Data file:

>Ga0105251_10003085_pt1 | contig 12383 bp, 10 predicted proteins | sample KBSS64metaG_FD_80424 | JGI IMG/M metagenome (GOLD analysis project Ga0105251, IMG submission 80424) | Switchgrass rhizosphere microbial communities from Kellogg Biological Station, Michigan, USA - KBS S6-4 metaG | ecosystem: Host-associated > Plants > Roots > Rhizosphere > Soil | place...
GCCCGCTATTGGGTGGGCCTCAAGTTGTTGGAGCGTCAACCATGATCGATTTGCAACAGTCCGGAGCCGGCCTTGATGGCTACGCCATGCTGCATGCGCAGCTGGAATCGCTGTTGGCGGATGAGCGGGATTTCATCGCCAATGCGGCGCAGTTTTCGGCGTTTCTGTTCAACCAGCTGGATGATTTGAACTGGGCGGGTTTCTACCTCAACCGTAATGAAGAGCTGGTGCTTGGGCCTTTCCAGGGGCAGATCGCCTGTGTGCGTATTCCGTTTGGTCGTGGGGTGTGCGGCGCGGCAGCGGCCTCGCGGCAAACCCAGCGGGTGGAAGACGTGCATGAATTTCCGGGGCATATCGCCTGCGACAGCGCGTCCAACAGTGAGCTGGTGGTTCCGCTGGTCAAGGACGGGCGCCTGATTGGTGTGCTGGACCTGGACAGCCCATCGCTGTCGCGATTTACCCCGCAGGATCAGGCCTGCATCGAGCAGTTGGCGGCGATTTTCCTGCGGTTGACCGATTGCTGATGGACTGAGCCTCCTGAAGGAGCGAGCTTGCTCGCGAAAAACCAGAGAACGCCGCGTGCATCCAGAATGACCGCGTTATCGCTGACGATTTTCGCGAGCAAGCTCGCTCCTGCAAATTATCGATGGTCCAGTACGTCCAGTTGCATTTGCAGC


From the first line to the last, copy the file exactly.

>Ga0105251_10003085_pt1 | contig 12383 bp, 10 predicted proteins | sample KBSS64metaG_FD_80424 | JGI IMG/M metagenome (GOLD analysis project Ga0105251, IMG submission 80424) | Switchgrass rhizosphere microbial communities from Kellogg Biological Station, Michigan, USA - KBS S6-4 metaG | ecosystem: Host-associated > Plants > Roots > Rhizosphere > Soil | place...
GCCCGCTATTGGGTGGGCCTCAAGTTGTTGGAGCGTCAACCATGATCGATTTGCAACAGTCCGGAGCCGGCCTTGATGGCTACGCCATGCTGCATGCGCAGCTGGAATCGCTGTTGGCGGATGAGCGGGATTTCATCGCCAATGCGGCGCAGTTTTCGGCGTTTCTGTTCAACCAGCTGGATGATTTGAACTGGGCGGGTTTCTACCTCAACCGTAATGAAGAGCTGGTGCTTGGGCCTTTCCAGGGGCAGATCGCCTGTGTGCGTATTCCGTTTGGTCGTGGGGTGTGCGGCGCGGCAGCGGCCTCGCGGCAAACCCAGCGGGTGGAAGACGTGCATGAATTTCCGGGGCATATCGCCTGCGACAGCGCGTCCAACAGTGAGCTGGTGGTTCCGCTGGTCAAGGACGGGCGCCTGATTGGTGTGCTGGACCTGGACAGCCCATCGCTGTCGCGATTTACCCCGCAGGATCAGGCCTGCATCGAGCAGTTGGCGGCGATTTTCCTGCGGTTGACCGATTGCTGATGGACTGAGCCTCCTGAAGGAGCGAGCTTGCTCGCGAAAAACCAGAGAACGCCGCGTGCATCCAGAATGACCGCGTTATCGCTGACGATTTTCGCGAGCAAGCTCGCTCCTGCAAATTATCGATGGTCCAGTACGTCCAGTTGCATTTGCAGC